Harold Lee - PUBLIC Silo Trail
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Public Silo Trail: See the big picture

FORM’s PUBLIC Silo Trail is putting regional Western Australia up in lights, bringing world class murals to grain silos, transformer boxes and iconic infrastructure in unexpected towns right across the state.

Ravensthorpe AMOK Island

Harold Lee

I was a farmer up until I was fifty one, and then I started chasing a different flock: I began studying for the priesthood. We were farming in Albany at the time, and I realised I couldn’t do both, so I put the place on the market. It sold, and within the week the Bishop rang me up and asked for my CV. “I want it in by Wednesday, Harold,” he said. I said “that’s not going to happen.” His reply was “haven’t you heard of a fax machine?” So that was that. I’d left school when I was fourteen, but I did the diploma and I was deaconed in 1999, and then priested in 2000. It’s been a big life change for my wife, Sue. She married a farmer, and ended up with a priest. My Mum and Dad had died by the time I was priested, and I said to one of Dad’s sisters, one of my aunties, “what do you think about having a priest in the family?” She said “well, you took long enough getting there.” And I thought “Oh! Okay, she must’ve known something I didn’t.” She said “I’m not surprised at all, I’m just surprised it took you this long to get there.”

I was never going to end up in a cathedral; too rough round the edges. You need someone fairly polished to be in the cathedral. So the fellow from the ministry panel interviewing me at the time, said “what would happen if we sent you to Ravensthorpe?” Which proves he didn’t have a good look at my application, otherwise he’d know I came from there! But I was sent out initially to Gnowangerup and then to a combined parish covering Jerramungup and Ravensthorpe for four years, before transferring to Ravensthorpe fulltime. And I’ve been here ever since. I was virtually being a priest to people I’d played sports with most of my life. And being built nice and petite like I am, I hadn’t exactly been gentle on the football field! It’s been wonderful, I’ve done weddings, and baptisms for their kids, and now I do baptisms for their kids’ kids. It’s a real privilege to have the role as a priest, and really enjoyable. It doesn’t matter what happens, there’s always a silver lining somewhere. You have a lot of fun too. Especially if they don’t know you’ve been an ex-farmer. In Gnowangerup, nobody knew I was an ex-farmer. So you’d go out and help on  the farm, and they’d just look at you and think “how do you know how to do that?”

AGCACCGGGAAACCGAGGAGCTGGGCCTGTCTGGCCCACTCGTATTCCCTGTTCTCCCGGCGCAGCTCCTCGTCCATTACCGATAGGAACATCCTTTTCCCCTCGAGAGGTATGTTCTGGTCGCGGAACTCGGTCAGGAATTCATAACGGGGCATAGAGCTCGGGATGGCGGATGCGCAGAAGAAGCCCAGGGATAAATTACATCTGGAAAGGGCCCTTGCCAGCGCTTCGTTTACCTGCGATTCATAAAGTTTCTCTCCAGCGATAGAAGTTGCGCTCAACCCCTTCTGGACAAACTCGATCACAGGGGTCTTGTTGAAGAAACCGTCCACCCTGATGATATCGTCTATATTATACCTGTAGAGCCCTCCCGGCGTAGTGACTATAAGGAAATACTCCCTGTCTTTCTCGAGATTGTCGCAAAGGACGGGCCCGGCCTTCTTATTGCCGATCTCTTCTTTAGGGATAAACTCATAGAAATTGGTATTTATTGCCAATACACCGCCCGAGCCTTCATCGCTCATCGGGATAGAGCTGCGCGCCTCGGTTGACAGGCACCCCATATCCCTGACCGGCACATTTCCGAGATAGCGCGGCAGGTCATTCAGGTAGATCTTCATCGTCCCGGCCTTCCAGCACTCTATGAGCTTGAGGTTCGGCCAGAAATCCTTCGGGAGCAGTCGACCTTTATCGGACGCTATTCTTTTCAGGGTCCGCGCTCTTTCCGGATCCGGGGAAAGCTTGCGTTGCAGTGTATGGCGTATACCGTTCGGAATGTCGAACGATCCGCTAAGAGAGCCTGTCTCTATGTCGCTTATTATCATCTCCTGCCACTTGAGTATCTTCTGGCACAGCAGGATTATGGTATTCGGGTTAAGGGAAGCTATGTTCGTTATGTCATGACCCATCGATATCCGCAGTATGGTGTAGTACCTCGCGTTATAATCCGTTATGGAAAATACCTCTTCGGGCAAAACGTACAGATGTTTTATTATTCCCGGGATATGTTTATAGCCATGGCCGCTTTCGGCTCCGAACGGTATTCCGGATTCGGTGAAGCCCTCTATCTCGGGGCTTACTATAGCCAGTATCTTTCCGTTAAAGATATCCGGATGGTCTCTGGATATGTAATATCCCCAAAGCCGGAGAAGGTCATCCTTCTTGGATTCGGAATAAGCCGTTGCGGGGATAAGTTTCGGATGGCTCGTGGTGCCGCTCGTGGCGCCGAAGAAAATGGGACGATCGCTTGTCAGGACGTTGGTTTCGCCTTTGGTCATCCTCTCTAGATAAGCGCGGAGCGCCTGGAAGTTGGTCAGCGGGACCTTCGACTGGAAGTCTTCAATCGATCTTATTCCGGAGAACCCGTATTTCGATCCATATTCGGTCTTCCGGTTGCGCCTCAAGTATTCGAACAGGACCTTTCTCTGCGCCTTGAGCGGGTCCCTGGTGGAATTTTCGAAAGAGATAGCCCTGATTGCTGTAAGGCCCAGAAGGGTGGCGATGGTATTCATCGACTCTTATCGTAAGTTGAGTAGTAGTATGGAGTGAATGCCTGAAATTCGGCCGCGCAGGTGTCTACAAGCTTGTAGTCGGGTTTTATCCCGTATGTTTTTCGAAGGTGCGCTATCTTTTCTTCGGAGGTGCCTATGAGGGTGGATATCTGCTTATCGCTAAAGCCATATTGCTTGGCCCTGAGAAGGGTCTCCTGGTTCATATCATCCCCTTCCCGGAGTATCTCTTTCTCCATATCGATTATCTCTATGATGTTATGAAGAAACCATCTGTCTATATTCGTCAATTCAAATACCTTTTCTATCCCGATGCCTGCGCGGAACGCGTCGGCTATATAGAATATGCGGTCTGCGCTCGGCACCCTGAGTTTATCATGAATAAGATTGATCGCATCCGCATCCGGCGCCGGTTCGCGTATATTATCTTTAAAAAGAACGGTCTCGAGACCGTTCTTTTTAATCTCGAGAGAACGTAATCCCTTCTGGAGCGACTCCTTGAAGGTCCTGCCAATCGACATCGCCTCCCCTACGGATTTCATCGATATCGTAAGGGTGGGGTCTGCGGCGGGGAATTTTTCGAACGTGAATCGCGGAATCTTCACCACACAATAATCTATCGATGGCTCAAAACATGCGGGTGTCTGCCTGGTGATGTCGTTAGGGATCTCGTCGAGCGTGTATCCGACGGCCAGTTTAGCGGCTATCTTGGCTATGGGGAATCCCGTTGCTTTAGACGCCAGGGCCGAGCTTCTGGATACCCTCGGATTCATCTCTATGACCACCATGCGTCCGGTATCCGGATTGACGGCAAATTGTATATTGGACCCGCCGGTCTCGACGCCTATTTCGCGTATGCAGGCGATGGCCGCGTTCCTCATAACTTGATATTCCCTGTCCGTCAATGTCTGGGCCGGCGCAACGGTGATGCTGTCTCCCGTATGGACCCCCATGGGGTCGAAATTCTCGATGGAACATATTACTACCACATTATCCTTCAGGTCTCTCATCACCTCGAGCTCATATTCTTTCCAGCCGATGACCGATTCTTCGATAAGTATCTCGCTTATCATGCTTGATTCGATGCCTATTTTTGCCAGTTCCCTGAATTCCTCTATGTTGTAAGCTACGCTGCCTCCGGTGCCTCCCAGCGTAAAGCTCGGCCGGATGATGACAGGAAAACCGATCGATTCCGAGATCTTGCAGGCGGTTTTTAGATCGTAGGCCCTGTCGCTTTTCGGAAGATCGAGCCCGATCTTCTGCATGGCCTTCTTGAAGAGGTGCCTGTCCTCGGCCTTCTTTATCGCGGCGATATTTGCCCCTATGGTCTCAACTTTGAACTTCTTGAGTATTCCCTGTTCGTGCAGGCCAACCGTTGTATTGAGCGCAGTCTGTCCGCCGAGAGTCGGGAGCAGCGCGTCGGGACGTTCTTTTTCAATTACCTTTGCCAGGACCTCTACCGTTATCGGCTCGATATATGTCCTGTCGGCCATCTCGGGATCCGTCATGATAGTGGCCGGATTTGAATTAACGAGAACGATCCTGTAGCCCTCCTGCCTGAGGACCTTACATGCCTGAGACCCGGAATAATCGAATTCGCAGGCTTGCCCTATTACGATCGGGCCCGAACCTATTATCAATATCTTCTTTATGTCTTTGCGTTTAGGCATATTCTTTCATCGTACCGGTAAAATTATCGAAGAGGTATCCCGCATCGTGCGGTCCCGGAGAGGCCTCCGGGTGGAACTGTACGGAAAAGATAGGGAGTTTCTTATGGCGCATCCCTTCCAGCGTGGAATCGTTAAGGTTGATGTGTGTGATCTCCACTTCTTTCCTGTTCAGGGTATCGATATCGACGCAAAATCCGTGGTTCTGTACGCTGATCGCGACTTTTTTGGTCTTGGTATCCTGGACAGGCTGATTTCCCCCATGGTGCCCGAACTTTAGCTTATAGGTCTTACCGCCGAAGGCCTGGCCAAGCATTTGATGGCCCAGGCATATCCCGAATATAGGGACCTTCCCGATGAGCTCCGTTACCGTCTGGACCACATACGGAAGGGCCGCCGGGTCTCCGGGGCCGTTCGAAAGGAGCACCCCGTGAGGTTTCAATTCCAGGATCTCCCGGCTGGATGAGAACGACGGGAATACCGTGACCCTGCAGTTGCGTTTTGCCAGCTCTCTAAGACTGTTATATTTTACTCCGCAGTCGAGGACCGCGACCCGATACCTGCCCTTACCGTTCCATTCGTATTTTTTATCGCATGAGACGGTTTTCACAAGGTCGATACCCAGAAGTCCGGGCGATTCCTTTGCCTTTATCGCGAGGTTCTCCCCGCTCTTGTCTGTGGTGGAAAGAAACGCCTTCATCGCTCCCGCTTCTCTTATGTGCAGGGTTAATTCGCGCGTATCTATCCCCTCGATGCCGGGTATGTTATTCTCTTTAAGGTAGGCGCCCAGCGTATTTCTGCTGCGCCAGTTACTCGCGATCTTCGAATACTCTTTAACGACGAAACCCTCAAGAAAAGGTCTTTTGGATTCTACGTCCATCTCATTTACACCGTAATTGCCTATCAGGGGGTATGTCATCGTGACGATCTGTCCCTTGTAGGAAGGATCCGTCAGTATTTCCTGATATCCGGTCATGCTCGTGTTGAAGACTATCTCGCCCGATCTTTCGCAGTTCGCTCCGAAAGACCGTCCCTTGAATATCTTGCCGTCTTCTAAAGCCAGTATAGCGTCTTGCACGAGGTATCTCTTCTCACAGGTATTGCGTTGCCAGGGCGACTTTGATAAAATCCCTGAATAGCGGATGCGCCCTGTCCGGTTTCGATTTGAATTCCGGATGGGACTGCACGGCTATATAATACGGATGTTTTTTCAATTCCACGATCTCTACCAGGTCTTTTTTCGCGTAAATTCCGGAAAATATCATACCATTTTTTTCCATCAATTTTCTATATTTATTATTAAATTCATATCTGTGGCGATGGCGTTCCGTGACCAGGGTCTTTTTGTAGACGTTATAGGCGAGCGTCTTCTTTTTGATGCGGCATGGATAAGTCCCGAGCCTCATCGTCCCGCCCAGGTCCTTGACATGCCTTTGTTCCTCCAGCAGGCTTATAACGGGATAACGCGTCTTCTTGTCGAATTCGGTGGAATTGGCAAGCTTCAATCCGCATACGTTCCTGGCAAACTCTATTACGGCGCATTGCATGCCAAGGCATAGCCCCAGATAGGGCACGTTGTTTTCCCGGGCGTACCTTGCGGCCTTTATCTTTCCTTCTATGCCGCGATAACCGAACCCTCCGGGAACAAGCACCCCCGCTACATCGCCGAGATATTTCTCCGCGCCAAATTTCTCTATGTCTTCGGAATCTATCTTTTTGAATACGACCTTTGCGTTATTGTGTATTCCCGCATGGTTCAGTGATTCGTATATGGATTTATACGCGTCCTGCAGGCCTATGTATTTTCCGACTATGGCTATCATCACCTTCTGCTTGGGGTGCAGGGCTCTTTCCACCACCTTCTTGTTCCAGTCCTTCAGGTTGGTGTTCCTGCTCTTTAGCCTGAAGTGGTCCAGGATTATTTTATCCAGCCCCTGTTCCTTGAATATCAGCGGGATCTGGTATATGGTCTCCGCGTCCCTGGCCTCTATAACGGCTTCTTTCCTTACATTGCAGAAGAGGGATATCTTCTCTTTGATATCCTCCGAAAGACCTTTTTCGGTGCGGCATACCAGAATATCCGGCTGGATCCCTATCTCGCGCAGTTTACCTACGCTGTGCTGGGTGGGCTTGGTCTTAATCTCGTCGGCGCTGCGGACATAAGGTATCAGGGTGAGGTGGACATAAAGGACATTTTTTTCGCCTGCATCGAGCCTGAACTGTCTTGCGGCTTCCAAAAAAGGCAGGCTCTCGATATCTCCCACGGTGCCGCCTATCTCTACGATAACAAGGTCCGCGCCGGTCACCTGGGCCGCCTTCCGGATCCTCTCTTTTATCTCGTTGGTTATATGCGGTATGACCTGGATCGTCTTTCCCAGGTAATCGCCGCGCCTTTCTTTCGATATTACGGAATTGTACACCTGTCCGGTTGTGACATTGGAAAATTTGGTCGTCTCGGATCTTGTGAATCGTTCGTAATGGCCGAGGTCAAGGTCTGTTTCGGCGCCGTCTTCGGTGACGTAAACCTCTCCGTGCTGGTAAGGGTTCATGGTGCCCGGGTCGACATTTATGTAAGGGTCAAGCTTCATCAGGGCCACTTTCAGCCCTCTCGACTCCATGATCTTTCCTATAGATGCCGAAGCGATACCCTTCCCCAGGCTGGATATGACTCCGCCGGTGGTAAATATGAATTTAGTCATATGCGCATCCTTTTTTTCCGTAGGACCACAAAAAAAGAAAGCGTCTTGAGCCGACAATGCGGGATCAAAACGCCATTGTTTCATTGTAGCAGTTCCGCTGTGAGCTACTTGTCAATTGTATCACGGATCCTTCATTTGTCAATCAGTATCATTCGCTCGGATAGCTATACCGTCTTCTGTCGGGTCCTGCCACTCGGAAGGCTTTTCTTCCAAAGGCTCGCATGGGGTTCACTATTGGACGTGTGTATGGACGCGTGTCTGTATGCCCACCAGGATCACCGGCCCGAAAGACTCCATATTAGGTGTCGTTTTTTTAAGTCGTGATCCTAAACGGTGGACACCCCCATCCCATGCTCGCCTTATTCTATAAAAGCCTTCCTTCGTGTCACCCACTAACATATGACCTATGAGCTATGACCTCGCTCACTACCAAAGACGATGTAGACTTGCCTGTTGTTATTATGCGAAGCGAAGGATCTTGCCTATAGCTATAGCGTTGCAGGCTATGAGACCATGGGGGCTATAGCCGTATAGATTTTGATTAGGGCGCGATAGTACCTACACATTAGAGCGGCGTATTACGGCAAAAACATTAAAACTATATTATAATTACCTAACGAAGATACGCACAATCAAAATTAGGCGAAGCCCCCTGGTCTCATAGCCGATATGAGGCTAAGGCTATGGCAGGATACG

Now I’m semi-retired, and living in Hopetoun. I’m doing the same things that I was doing before, but on a lesser scale. I still do the Sunday services, and I’m on call if anyone needs me for funerals or baptisms or weddings. The
church here has been around since 1907. And they’re still having services in there, and it’s got some of the most wonderful stained glass windows you’ve ever seen in your life. I’ve got two daughters: Tammy and Theresa. Theresa has recently been rediagnosed with cancer. She had breast cancer four years ago, and it’s reoccurred. Her husband’s her fulltime carer at the moment, so I’m helping out, doing sheep yards or things on the farm.
I think the best-kept secret in any country town is the camaraderie and friendship and the help that’s there to anyone that needs it. Everyone knows everyone. If anything happens, people rally together to help them. A young bloke broke his collarbone in the football grand final the other day. And the sporting community are all going to go out to do his crutching for him, because he can’t do it himself. You know, that sort of thing just wouldn’t happen in the city.

With the farms getting bigger, towns are struggling to fill sports teams. Sports seem to be what holds a lot of these communities together: to be able to come together on Saturdays for sports. But the beauty of the present is a lot of young farmers are taking over from their Dads at the moment and they’ve got their own kids now. So there are a lot of kids in the area. Over the years, I’ve been chaplain of the school. They all call me “Rev,” which is wonderful. Some of those kids were real rough little fellas, but you know, you walk down the street and these young blokes will yell out “hello Rev!” People will look at me in surprise and say “you’re a priest? I wouldn’t have thought so!” And i’ll say “what does a priest look like?”

Public Silo Trail. See the big picture Close
Northam
Northam Internationally renowned artists Hense (USA) and Phlegm (UK) transformed eight CBH Group grain silos into iconic works of art, dramatically responding to the unique landscape of the Wheatbelt town of Northam.
Merredin
Merredin Urban artist Kyle Hughes-Odgers created PUBLIC Silo Trail in Merredin’s 35-metre high grain silo in Western Australia’s Central Wheatbelt
Katanning
Katanning FORM commissioned local and international artists to paint a series Western Power owned transformer boxes in Katanning
Pingrup
Pingrup Dog on a tractor, jockey on a horse, lamb in a man’s arms. This captures Pingrup’s spirit in a nutshell – or rather, in murals on three 25m high silos Pingrup spirit in a nutshell – or rather, in street artist EVOCA1’s 25m high murals.
Newdegate
Newdegate Native Western Australian wildlife took centre stage in sky-high silo art with Newdegate becoming the fifth stop along the PUBLIC Silo Trail.
Ravensthorpe
Ravensthorpe Fremantle-based artist Amok Island created PUBLIC Art in Ravensthorpe’s Six Stages of Banksia baxteri, a 25 metre high wildflower inspired mural painted across three CBH Group silos in Ravensthorpe, Western Australia.
Albany
Albany The Ruby Seadragon and its Leafy Seadragon cousin, the 35 metre high and 50 metre wide mural now sits proudly across the giant silos at CBH Group’s Albany Grain Terminal.